Growing popularity of laneway houses raises concerns about insurance
A laneway home is seen in this undated file photo taken in Vancouver, B.C. (CTV Vancouver)
Alexandra Posadzki, The Canadian Press
Published Friday, September 18, 2015 4:46AM EDT
Last Updated Friday, September 18, 2015 5:42AM EDT
TORONTO - Soaring real estate costs are pushing some Canadian cities to embrace laneway housing, touted as the future of affordable living in urban centres.
But as the properties become more popular and balloon in value, questions are beginning to arise about whether current insurance practices are sufficient.
Home insurer Square One Insurance says it has been fielding so many recent calls about laneway homes - most of them in Vancouver - that it's started offering a separate product created specifically for the structures.
Daniel Mirkovic, the company's president and chief executive, says in the past, laneway homes or coach houses were often $50,000 conversions of detached parking garages created by homeowners to house their adult children.
"Now, because of the high price of real estate, the whole concept of laneway housing has changed," Mirkovic said. "When you're looking at a laneway home that the owners have invested $200,000 or $300,000 dollars to build, that's a very significant investment."
Converting a back alley parking garage into a residential structure is one way for homeowners to offset the cost of pricey real estate by generating rental income. However, not all Canadian cities allow for laneway homes to be built.
Vancouver is a notable exception. The city has issued over 1,000 permits for laneway homes since 2009. In Calgary, city officials are launching a pilot project that will allow laneway homes to be developed along one of the city's streets.
As square footage in Canada's hottest real estate markets becomes pricier and developers look for new ways to squeeze housing into tight spaces, laneway homes are likely to grow in popularity. That could force insurers to rethink their policies.
Currently, most insurance companies - including Aviva Canada, Intact Financial and TD Insurance - cover laneway homes under the same policy as the main property and don't offer a separate insurance policy for the structures.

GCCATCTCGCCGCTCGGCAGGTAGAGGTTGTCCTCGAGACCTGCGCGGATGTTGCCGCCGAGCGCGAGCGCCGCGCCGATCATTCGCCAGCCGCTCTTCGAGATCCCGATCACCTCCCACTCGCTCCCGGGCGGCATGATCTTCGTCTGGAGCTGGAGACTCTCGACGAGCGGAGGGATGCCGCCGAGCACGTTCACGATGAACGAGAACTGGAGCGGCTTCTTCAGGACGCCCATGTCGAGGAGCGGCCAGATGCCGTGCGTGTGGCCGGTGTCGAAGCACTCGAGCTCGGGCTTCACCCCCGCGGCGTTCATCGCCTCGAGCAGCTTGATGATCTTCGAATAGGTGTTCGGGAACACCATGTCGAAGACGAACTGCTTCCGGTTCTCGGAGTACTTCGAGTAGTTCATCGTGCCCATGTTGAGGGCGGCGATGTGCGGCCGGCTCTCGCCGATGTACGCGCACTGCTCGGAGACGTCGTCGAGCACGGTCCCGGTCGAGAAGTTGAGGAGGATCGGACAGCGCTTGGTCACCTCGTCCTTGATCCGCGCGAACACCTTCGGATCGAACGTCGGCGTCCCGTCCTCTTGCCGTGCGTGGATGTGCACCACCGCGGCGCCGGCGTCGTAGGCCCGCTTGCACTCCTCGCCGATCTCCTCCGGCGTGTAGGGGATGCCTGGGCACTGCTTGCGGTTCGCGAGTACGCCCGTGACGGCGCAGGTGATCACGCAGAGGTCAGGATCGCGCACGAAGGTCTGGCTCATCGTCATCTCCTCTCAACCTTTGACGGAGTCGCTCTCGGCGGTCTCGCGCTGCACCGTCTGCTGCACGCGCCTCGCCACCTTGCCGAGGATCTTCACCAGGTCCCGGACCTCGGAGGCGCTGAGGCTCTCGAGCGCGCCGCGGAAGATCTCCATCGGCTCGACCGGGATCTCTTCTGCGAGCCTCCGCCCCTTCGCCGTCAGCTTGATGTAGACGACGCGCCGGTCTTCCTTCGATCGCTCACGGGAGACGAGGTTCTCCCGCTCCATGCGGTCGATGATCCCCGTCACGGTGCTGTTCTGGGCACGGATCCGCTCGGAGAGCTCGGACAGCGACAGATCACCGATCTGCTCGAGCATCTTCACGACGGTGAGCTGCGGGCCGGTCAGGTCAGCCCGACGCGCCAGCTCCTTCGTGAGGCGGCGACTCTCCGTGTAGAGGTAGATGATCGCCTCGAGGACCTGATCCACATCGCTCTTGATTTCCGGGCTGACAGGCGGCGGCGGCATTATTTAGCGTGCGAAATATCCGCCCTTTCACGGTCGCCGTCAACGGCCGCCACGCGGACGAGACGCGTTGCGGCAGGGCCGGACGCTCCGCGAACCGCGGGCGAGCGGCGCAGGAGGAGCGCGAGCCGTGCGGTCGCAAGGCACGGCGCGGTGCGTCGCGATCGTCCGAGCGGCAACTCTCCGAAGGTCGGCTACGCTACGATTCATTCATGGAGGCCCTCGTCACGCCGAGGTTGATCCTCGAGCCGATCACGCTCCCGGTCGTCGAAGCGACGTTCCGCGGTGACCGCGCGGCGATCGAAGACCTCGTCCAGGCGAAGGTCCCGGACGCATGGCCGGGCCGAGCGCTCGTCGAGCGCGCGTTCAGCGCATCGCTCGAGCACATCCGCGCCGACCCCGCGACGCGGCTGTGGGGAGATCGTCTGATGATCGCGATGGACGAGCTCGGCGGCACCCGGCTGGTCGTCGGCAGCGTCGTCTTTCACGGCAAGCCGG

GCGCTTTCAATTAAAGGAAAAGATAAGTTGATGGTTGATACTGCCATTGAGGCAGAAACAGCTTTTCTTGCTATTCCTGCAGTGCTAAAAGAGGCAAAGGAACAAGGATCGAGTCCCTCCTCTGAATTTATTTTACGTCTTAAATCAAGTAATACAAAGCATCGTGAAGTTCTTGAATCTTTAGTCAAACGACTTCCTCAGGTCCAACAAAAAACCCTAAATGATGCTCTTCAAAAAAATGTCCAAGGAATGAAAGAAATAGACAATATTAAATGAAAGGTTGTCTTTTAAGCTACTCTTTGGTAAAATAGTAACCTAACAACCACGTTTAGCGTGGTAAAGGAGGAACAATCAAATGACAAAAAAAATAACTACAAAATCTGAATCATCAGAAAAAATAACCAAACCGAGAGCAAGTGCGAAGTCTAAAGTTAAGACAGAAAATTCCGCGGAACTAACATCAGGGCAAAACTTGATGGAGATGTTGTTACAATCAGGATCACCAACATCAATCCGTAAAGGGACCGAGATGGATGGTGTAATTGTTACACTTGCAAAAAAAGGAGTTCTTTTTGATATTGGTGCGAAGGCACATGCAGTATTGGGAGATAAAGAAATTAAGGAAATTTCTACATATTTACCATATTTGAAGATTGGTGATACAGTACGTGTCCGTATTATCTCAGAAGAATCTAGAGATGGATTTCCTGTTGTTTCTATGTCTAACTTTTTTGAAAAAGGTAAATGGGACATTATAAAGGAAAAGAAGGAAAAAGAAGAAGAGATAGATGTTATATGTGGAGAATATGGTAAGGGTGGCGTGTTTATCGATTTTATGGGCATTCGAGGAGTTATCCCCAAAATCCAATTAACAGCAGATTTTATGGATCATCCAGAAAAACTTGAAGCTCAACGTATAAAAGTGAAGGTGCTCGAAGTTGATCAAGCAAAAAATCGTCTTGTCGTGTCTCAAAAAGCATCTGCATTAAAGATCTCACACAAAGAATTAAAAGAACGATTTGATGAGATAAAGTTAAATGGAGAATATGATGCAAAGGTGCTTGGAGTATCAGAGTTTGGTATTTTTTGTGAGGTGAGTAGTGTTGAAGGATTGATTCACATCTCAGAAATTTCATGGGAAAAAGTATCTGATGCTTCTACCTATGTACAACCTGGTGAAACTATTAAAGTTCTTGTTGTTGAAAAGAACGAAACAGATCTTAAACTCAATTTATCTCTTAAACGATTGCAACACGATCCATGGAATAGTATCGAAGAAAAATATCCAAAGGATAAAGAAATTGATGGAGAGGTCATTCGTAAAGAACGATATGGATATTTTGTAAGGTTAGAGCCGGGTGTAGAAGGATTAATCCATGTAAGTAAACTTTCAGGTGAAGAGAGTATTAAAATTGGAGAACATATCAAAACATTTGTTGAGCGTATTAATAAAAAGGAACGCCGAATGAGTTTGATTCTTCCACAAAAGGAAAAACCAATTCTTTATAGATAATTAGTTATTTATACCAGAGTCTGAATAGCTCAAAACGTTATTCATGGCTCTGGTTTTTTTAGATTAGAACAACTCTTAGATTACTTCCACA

Mirkovic says that could be problematic in certain circumstances - for example, if a natural disaster occurs that affects both the main structure and the laneway home. In the aftermath of such incidents, building replacement costs may soar due to a phenomenon referred to as "post-event inflation."
In that situation, Mirkovic says, "the demand to build new homes or rebuild homes has gone up dramatically because there are thousands of people who need to rebuild their homes, and the supply is low. There's only a certain amount of building supplies readily available; only a certain amount of contractors who can build homes."
A home that cost $300,000 to build could cost $500,000 to rebuild. Typically, the insurance policy would cover the difference - but in the case of a laneway home, it might not, Mirkovic says.
"If you're insuring something as a detached structure you only get coverage up to the limit specified, which might be up to $300,000, but if it actually costs $400,000, you're out of pocket for the extra," Mirkovic said.
There could be drawbacks, however, such as two deductibles instead of one. In some instances, premiums may be higher as well, Mirkovic said.
Mike Shepel recently opted for Square One's laneway housing package to insure a rental property he purchased in Vancouver. Knowing that replacement costs are guaranteed to be covered in the event of a disaster such as an earthquake provides him with security, Shepel said.
The physician said he plans to use the same product to insure his second rental property - another laneway home - as well.
"They're really cute little places," Shepel said. "It's a unique way to get more homes into the community … It really does feel like a small, little comfy cottage, where you feel more independent."